A couple of weeks ago I began writing a new script called “One Dead Girl!” about a woman, who was murdered in cold blood, gets resurrected for one night to avenge her death or be cursed to an eternity as the undead. Some of you may have heard me mention it before describing it simply as a lesbian-zombie exploitation film because exploitation films tend to thrive on shock-value words. Exploitation also runs the high risk of offending people of all walks of life and one could argue that it’s kind of the point. However, as I spend my evenings writing the script and every waking hour thinking about it, I’m noticing the heavy topics of feminism, violence, nudity, and homosexuality in film start to rise to the surface with as silly and far-fetched a plot as this, and why I’m choosing to tackle these topics as a genre film rather than a serious take.
I believe that successfully telling a story boils down to fifty percent what you say (themes, motifs, subtext, etc.) and fifty percent how you say it (genre, medium, voice, etc.). Additionally, I believe it should also entertain, especially when you have a message to get across or deal with heavy-handed topics. For example, I am a huge supporter of feminism and believe, in the case of film, that there should be more diversity in the way women are portrayed. I think by now we’re all tired of the passive woman who’s sole motivator is a man and will drop anything promising/interesting in her life to be with him at the end. It’s done in countless movies and I find it particularly annoying in action film. Not to say I’m anti-love or anything; there have been some great love stories out there. But you would rarely see it with the genders swapped. Usually the hero is out saving the world and doing it for a nobler cause than to win a woman’s affection. That’s usually a plus when it’s a male-centric film. Rarely, if ever, do you see that in a female-centric film. I digress, but this is something I have noticed in films in a post-feminist movement age. I’m not the first one to undertake these themes and integrate them into a film. John Carpenter’s Halloween, Ridley Scott’s Alien, and James Cameron’s The Terminator dealt with this topic over thirty years ago when women’s rights were still in their infancy. Each of those films boasted bad-ass female main characters that broke the mold from the helpless damsel in distress and their motivations were never based around a man (though they were often in conflict with men). In fact, I’m glad to see this carry over to the modern age with shows like one of my personal favorites: Avatar: The Last Airbender. There we see kick ass girls on the same level (and in some cases stronger) than the men they fought with and along side with. While there were romantic subplots, they were just that and rarely took center stage. There are more examples, particularly in the last 30 or so years, which is a good thing and something I hope continues.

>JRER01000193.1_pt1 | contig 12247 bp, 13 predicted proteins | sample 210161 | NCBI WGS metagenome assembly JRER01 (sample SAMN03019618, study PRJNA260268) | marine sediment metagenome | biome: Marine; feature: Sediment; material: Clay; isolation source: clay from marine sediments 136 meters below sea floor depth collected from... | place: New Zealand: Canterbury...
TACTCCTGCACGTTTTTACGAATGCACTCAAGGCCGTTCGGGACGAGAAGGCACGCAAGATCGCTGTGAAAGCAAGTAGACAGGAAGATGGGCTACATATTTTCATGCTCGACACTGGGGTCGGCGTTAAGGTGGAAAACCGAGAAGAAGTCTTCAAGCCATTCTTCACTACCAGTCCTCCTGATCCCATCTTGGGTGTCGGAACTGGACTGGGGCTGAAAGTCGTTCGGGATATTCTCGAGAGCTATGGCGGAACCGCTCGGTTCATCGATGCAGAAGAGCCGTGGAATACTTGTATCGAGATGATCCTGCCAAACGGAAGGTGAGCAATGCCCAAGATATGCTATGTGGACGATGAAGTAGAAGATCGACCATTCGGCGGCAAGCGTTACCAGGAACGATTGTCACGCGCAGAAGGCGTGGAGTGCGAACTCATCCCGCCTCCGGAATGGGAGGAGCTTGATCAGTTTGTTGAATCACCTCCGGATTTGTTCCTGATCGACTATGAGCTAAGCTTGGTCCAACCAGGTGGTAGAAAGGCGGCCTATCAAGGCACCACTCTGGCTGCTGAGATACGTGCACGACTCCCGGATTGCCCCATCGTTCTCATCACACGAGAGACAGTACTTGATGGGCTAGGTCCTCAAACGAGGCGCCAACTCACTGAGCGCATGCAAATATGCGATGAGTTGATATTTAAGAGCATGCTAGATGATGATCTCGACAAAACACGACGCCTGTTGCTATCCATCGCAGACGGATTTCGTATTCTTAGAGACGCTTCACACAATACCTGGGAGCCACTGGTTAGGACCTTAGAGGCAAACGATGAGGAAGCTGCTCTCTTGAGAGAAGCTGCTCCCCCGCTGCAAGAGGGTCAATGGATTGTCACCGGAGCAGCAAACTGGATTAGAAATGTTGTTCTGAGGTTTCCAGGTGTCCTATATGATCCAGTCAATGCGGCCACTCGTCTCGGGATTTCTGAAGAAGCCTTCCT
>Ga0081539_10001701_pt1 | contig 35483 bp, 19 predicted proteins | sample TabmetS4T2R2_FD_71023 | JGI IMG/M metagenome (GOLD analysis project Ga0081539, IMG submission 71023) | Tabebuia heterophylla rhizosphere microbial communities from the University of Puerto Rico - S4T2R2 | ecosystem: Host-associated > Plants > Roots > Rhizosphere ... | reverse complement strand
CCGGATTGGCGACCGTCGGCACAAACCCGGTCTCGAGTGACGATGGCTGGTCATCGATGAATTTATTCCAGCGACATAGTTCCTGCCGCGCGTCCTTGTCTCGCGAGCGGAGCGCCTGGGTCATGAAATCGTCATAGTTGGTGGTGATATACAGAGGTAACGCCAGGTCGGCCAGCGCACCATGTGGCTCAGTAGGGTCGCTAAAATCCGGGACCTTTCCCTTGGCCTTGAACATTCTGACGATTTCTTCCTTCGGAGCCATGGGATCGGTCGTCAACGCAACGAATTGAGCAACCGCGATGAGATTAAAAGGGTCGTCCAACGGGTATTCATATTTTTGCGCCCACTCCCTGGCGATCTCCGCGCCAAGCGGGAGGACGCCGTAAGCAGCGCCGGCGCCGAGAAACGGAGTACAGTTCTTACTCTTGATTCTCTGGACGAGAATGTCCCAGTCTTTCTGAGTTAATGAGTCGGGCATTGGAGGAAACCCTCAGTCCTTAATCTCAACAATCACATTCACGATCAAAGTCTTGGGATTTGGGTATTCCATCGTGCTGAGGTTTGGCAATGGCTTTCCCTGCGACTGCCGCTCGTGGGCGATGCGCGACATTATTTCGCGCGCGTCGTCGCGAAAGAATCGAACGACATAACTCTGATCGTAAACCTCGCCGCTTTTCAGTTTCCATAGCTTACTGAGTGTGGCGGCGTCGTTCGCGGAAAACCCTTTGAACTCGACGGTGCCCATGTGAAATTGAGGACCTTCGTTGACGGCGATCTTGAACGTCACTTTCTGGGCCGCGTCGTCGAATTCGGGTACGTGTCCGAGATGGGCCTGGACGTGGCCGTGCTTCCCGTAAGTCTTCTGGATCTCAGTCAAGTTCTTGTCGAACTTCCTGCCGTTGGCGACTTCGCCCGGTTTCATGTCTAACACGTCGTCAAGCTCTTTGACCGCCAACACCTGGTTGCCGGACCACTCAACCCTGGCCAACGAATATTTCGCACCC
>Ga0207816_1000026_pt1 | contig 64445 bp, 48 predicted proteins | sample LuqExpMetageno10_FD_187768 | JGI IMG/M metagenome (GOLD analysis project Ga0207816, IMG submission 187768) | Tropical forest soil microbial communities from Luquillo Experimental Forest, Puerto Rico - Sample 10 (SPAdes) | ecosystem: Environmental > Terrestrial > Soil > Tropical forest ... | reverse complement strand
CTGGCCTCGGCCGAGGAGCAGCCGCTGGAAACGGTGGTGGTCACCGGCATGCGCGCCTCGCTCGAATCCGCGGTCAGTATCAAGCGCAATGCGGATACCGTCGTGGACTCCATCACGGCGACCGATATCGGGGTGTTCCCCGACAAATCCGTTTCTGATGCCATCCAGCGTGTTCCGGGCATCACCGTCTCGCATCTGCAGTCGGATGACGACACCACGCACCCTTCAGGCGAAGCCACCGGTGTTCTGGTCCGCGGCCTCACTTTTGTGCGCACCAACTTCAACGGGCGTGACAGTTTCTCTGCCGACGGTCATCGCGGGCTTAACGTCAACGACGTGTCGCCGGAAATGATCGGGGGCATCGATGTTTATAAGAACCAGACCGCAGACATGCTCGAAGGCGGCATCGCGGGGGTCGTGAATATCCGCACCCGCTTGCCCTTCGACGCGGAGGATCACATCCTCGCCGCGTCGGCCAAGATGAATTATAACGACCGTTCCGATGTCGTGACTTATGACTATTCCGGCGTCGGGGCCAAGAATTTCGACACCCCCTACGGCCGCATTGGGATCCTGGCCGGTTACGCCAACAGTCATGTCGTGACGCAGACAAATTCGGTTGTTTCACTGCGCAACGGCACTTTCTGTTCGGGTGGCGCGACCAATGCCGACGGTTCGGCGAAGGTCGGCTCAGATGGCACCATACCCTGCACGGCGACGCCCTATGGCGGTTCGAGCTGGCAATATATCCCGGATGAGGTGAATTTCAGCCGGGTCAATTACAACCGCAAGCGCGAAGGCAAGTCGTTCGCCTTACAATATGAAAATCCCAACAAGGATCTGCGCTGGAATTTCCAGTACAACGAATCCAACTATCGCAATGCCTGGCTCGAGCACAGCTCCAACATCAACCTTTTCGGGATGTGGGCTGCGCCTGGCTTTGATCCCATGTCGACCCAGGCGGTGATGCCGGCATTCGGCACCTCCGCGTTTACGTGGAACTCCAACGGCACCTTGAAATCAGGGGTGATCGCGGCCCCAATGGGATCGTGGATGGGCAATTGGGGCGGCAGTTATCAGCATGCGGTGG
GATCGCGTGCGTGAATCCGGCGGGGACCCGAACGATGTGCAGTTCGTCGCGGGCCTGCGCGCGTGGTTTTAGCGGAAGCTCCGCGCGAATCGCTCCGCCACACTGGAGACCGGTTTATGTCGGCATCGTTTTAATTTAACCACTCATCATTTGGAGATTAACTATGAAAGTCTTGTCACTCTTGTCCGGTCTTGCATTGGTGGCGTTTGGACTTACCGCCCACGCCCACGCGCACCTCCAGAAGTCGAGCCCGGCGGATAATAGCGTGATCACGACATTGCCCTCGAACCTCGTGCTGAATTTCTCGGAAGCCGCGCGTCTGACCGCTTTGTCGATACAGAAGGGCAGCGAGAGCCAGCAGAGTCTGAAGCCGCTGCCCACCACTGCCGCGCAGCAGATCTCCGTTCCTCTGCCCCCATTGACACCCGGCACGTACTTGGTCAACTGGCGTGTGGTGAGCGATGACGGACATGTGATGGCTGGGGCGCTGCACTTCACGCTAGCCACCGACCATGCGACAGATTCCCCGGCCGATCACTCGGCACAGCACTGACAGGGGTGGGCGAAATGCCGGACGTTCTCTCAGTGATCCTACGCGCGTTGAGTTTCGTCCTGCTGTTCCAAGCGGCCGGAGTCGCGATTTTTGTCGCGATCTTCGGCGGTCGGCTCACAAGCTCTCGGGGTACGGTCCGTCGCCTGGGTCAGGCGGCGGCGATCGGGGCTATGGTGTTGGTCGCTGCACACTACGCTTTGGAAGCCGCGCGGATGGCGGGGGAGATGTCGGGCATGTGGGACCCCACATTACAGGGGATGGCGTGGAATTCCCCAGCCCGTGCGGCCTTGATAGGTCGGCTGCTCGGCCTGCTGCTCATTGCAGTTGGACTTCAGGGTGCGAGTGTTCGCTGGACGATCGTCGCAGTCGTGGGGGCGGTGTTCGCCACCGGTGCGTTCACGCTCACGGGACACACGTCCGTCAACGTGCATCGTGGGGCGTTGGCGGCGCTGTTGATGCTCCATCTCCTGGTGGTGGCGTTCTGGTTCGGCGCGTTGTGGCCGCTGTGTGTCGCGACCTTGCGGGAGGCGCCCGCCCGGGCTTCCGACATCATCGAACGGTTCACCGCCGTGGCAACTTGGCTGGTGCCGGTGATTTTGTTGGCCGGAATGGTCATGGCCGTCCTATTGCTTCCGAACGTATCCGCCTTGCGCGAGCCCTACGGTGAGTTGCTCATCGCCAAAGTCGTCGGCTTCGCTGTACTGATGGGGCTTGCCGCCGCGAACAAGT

All these above examples portrayed a strong element of feminism that otherwise is either subverted or totally non-existent in mainstream films and television series. These are considered classics or, at the very least, are strong contenders to become regarded as such. Other than how they deal with feminism, all these have one other thing in common; they’re all genre films/TV shows. Horror, sci-fi, animation, and fantasy. And these are probably the most recent examples. One could argue Russ Meyer (Motorpsycho, Faster Pussycat Kill Kill!) had been making feminist films in the early to mid Sixties when the feminist movement was only just gaining popularity. One could also argue that genre and exploitation films portraying feminism in a good light, have done more for that movement than any protest in much the same way blaxploitation pushed for blacks to be taken seriously in mainstream media. Queer cinema is currently going down the same path and breaking stereotypes that have been a staple in Hollywood. I’ll end up talking more about that in a later post, though.
Speaking of Hollywood, it is well known that most of the films they make, they cater to teenage boys. This is definitely not new and with genre/exploitation films it’s probably more so. Now, I’m against making movies specifically targeting one demographic as a whole industry, but perhaps there inlies the key to possibly exposing these impressionable teenage boys to such topics as feminism and even queer cinema. Wrapping these topics in the guise of a genre/exploitation film helps make it easier to digest and has a higher chance for opening a dialogue opposed to a heavy-handed documentary shoving facts in your face. Make the message entertaining and people will enjoy it.
Anyway, random thoughts while writing. I’m probably gonna do some more of these as I go deeper into this script and discuss some other possibly controversial tropes that will make their way into “One Dead Girl!”
I’d love for any of you to be a part of the process here and am far from opposed to opening up a dialogue with anyone who wishes to.
Ok, enough stalling. I can’t help but procrastinate. I’m going back to the script.